Maybe you’re already fed up with Cloud Native, containers, Kubernetes, and other new buzzwords. It can be overwhelming for sure. However, this is the result of the constantly accelerating pace of software development and Cloud Native is a new approach that meets the requirements of those who have been struggling with keeping up with the ever-growing needs of both developers and operations.
It’s not the first time that we’ve been presented with a miraculous solution that would make everything work smoothly and require little or no effort from us. Is it maybe another fancy technology that will sooner or later fade into the abyss? Let’s have a look at some points from the perspective of someone who chooses to ignore this whole Cloud Native approach and what consequences one can face.
Cloud Native is more than a new buzzword. There is the CNCF foundation behind it with all the big players like Amazon, Google, Microsoft, and many more. They make sure that the community can use the most robust and mature of the projects that are being developed by various organizations (and often have commercial products associated with them). One of the most well-known projects is of course Kubernetes and many other CNCF governed projects leverage or extend its functionality. With so many projects and so many companies involved in the CNCF foundation, it’s clearly something bigger than just a buzz. This is a place where new ideas come to life and are available as open source projects or commercial products for all to implement in their environments.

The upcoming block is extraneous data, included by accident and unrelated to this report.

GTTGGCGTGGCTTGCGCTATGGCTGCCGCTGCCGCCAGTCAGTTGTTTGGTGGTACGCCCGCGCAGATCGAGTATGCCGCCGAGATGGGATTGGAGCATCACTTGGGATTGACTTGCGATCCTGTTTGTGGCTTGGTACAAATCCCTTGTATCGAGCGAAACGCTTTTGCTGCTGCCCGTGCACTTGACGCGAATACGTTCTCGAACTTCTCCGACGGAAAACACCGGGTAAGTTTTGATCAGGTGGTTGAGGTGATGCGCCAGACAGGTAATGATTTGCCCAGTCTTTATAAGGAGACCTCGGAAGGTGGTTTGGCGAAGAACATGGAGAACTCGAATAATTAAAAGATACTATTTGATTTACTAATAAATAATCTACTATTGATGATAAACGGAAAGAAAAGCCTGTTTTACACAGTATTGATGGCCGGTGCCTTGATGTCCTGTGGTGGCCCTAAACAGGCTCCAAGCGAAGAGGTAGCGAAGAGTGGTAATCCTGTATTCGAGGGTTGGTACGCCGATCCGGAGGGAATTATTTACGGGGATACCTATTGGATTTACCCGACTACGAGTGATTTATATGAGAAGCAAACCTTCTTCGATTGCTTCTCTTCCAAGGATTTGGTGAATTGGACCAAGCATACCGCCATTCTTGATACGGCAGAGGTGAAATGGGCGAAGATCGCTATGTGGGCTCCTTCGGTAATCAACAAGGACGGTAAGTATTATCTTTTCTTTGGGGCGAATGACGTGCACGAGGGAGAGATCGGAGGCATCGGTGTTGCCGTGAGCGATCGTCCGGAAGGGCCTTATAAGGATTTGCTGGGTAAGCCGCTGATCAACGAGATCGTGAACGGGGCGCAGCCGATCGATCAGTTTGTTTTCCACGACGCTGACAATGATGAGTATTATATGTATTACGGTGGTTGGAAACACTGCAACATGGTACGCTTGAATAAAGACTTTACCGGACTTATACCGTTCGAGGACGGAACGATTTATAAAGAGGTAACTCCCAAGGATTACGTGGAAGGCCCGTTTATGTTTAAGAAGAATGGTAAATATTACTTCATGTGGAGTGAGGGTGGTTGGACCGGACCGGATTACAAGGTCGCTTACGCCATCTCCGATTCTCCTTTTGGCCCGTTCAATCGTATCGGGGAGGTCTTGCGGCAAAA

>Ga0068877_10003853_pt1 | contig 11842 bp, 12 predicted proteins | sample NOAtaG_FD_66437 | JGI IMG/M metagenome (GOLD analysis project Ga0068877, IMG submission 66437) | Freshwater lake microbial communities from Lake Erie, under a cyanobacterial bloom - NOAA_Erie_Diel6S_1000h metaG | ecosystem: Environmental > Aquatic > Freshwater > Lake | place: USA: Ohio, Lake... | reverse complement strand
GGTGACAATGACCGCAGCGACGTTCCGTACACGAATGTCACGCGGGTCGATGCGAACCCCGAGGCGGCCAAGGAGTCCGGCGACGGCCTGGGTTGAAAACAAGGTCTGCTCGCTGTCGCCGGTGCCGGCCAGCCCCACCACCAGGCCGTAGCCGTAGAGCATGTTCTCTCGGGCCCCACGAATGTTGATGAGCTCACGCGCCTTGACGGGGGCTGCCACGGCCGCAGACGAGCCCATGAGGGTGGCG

Those who choose to ignore it will eventually be left with legacy solutions that do not adhere to the modern world. In some cases, those organizations will be left alone with products that are very expensive to maintain and their vendors will take advantage of this situation by dictating the terms of license agreements (i.e. growing license fees).
By neglecting the need for constant improvement of their products, those organizations risk their products becoming obsolete (or rather quick taking under consideration the current pace of the competition on the market) and being considered as legacy solutions by their customers. And no - this choice of ignoring Cloud Native doesn’t mean their products are just stable or mature, as you can have both of these traits with Cloud Native in a much easier way.
Those who can’t keep up with the pace pay the price and risk not only less income but eventually degradation and potential disappearance from the market like so many companies from the past like Kodak, Blockbuster, Nokia, and dozens of others.
Slower pace of innovation
Lack of innovation is a very radical outcome and almost everyone wants to improve their products or services. In the case of software development, it’s almost impossible to stay on the market without constant improvement. This may not seem like a challenge, after all, thriving on the technology market is all about creating something that exists only as bytes written somewhere and not like building a house, bridge, or anything that is hard to modify after it’s been constructed. In reality, many organizations struggle to create a robust system that supports development so that each new release can be deployed to production environments in minutes and not in hours or days. Some may be skeptical about the containers, as they might seem very similar to virtual machines that are so ubiquitous in every IT environment, but they bring a real change and combined with Kubernetes can drastically speed up the whole development process. It’s not only about how quickly they can start, but rather about how their ephemeral nature determines the design and also enables (or even enforces) automation. It’s one of the key elements of modern environments - they must be automated and from this automation comes speed.